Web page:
Buddy Complex Ep. 3: When a girl gets in the way of a perfect Coupling

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C’mon, Aoba, look at what you’re doing to Dio. Bros before hos, man. In all seriousness though, this was kind of a lame episode. So much of the dialogue this week was so, so unnecessary. What I commended Buddy Complex for avoiding in its first showing ended up being for naught.

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Episode summary: The good guys are thrust back into battle as the enemy mechas have caught up to the ship. Initially, our friends are outnumbered, and this forces Aoba into battle. The Coupling System initially turns the tides of the skirmish, but when Aoba realizes that Hina is amongst his enemies, his actions nearly court disaster. In the end, the enemy mechas are able to retreat from what would’ve been a surefire victory for the Alliance.

* * * * *


• Aw, I’m disappointed in you, Buddy Complex. What’s with the pathetic infodump at the start of the episode? Plus, “nectoribium” as a name for an energy source? Really?

• To be more specific, did we really need to know any of this information? Does it change the tone of the anime? Does it make you look at the characters differently? When I consider these questions, I can’t say that the infodumping accomplished anything other than contributing a bunch of white noise.

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• Is it just me or are the characters swaying their shoulders even more than necessary? Take a look at Aoba and Mayu’s movements when they cut to the side of the characters. Then when the show cuts to an over-the-shoulder perspective, Aoba’s shoulders aren’t moving at all!

• I wonder what it must feel like to have everyone in the entire world doubt your words and call you crazy. You must start to believe it at some point, especially when your story is as outlandish as “Well, uh, I came from the past!”

• Mayu just casually mentions to Aoba that the captain intends for him to continue piloting his mecha (we learn it’s called Luxon). Naturally, Aoba’s like “What? I’m going to keep piloting it?” Geez, first you think he’s potentially dangerous and must be observed at all times, but you also think he should be a fighter for your cause — a cause which our stranger from the past has no real particular stake in.

• But what’s even more disappointing is how Aoba reacts: “I… I have to fight again.” What are you even fighting for? Your loved ones are all in the distant past. You don’t know anyone here. You don’t even know if Mayu’s infodumping was accurate. What if it was propaganda? You think one side of the war wouldn’t horribly distort the truth? I don’t actually care that Aoba ends up fighting, I just want his acceptance of his fate to be organic. I just want a main character that actually questions his circumstances. I just want to see someone who’s actually well-written and doesn’t just go with the flow because it’s the path of least resistance in following mecha anime convention.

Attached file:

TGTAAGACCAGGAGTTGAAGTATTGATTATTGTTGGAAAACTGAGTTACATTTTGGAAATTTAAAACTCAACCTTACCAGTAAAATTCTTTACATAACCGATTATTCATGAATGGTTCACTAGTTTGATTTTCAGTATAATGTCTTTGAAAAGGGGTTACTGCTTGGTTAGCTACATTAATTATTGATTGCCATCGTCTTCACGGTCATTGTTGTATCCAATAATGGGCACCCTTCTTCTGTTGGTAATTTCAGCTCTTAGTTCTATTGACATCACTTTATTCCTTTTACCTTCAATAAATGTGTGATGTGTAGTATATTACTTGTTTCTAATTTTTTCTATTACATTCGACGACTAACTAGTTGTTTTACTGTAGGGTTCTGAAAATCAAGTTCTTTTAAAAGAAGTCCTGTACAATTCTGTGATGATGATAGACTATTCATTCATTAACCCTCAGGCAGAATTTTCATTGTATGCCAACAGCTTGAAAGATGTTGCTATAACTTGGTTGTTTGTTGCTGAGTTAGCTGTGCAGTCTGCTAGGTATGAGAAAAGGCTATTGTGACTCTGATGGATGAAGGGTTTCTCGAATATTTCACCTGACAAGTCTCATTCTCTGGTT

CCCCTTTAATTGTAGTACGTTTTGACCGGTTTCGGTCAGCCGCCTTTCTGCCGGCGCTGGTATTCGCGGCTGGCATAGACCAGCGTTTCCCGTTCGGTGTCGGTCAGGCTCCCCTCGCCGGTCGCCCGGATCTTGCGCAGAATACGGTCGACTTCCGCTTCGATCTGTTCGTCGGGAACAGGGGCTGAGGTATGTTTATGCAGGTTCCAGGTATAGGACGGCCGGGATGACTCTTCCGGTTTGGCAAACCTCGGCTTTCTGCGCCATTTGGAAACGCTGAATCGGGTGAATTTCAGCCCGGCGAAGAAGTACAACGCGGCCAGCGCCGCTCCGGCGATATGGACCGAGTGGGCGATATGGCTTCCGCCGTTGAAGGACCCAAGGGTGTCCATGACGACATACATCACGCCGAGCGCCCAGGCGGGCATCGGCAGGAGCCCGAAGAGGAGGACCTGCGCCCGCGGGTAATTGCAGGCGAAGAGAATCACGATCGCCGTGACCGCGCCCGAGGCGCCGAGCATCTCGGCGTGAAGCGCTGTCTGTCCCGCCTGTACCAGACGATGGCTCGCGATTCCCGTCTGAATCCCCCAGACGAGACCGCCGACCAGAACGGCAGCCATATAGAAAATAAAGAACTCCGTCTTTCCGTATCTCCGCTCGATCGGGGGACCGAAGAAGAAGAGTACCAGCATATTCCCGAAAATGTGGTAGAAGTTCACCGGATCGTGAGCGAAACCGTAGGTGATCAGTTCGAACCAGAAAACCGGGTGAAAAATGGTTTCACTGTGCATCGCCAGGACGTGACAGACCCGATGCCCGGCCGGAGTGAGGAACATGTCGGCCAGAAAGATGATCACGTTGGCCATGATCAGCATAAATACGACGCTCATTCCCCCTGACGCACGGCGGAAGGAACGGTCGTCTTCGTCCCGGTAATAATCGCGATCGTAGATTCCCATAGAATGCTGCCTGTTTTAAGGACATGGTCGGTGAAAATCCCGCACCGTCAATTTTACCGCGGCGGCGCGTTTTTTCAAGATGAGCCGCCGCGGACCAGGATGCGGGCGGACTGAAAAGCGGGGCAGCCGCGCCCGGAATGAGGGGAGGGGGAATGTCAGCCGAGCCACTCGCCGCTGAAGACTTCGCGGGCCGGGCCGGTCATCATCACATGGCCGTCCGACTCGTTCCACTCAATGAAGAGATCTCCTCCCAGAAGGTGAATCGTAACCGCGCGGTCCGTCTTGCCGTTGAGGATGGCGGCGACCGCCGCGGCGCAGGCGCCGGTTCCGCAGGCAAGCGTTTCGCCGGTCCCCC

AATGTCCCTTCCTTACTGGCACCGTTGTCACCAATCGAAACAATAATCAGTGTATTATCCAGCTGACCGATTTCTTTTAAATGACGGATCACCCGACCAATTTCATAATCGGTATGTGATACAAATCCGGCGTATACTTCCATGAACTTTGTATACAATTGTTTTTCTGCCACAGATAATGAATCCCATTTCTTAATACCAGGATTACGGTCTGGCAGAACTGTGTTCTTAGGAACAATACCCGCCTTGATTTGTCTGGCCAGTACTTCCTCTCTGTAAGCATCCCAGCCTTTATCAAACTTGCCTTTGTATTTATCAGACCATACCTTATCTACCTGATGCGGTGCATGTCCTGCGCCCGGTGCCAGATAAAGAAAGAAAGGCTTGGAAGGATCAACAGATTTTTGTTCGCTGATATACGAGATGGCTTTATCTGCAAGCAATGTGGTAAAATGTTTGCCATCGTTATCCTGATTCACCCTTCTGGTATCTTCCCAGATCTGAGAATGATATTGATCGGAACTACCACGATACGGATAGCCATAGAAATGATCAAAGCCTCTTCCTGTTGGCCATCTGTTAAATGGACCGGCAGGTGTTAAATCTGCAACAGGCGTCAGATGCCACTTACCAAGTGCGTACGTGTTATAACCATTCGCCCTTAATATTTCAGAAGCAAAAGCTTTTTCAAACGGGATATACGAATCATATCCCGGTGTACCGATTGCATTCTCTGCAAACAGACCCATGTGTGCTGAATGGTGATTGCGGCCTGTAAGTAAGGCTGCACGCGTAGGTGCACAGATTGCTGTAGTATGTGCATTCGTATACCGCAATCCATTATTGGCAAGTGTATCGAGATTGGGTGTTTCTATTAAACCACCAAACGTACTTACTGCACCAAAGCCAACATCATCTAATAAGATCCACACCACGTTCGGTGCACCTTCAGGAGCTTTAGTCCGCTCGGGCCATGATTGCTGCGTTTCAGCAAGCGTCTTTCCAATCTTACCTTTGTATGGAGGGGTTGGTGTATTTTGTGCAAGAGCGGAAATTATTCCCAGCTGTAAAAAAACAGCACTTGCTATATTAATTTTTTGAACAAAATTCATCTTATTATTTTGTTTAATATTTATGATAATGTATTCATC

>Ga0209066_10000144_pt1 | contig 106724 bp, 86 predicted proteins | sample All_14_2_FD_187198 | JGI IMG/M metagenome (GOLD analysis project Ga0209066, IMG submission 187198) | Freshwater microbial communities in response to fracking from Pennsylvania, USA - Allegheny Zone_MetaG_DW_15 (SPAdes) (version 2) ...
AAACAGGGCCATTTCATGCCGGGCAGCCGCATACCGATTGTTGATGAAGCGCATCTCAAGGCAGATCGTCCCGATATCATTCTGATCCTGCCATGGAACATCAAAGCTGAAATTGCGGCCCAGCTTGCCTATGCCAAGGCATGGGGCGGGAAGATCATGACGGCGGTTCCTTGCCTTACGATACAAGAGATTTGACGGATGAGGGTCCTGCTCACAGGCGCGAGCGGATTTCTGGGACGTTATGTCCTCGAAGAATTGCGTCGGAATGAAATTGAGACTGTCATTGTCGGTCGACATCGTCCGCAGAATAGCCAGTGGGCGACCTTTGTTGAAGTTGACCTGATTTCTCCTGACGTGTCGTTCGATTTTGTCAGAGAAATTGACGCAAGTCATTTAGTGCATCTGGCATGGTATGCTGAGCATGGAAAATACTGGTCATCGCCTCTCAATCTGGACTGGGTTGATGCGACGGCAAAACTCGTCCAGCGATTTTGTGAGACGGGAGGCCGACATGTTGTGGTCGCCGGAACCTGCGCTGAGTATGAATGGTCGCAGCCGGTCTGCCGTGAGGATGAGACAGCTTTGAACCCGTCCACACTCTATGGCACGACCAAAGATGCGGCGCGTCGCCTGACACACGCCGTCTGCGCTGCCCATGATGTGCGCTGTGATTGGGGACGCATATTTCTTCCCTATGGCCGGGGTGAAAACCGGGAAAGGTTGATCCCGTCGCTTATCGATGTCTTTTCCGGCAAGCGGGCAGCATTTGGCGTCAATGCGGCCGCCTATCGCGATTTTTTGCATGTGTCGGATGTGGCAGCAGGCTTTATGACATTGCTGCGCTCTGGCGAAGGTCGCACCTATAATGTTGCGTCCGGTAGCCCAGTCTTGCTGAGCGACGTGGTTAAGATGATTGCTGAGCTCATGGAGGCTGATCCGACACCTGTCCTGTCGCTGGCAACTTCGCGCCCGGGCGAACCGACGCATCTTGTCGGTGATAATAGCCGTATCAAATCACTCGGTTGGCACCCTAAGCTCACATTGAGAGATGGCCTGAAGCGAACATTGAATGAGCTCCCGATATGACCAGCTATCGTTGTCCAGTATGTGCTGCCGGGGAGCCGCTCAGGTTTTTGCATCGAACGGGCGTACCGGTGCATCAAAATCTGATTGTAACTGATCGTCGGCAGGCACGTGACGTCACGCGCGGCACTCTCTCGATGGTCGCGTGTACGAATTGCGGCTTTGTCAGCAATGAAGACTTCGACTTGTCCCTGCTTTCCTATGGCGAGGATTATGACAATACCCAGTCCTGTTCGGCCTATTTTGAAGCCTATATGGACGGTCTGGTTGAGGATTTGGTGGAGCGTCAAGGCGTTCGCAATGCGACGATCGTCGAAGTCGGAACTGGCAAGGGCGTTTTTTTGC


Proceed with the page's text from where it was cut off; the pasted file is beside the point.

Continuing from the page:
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• Dio’s still a dick. I guess he’d be tsundere if he was a girl.

• “Did the army also teach you to yell at women?” Well, uh, if Dio thought a fellow soldier had done something egregious like take a civilian into a classified area — that’s a pretty big no no, I would think — shouldn’t he reprimand her? What, does Aoba think the army is a place to protect someone’s feelings just because of their gender? C’mon, this is what I mean by horribly written main characters. He’s just spouting this shit because it’s what an anime hero would say, but if you even think about it for a second, it doesn’t make any sense within the context of the scene. “Argh, she may have fucked up badly in your eyes, but she’s a gurl!”

• I like how one of the enemy pilots remarked, “Hey, it looks kinda like a swan,” then we see the captain refer to his own ship as Cygnus. Yeah, a little bit on the nose there.

• Anime, please. The good guys think they’ve gotten away, but a new mecha shows up with a giant-ass rifle that surprises everyone. Y’see, a Nectar Cannon is a big deal in the Buddy Complex universe. The anime doesn’t have to tell us this, however, because we can plainly see it’s a big deal. C’mon, it’s wrecking faces; when you show me how much damage the rifle is doing, is it necessary to also tell me that it’s doing a lot of damage? You’re just contributing even more pointless dialogue to an episode that was already bloated with pointless dialogue. But the cherry on top is how the enemy pilot says to himself, “Two consecutive shots is [this gun’s] limit.” What the hell? I know why he says it; the information is for the audience, but again, this is not a Wikipedia article. You don’t have to tell me this because why on earth would the guy say such a thing to nobody in particular? Why couldn’t you just see his ammo gauge read empty or some shit instead?

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• Oh no, Hina is with the bad guys.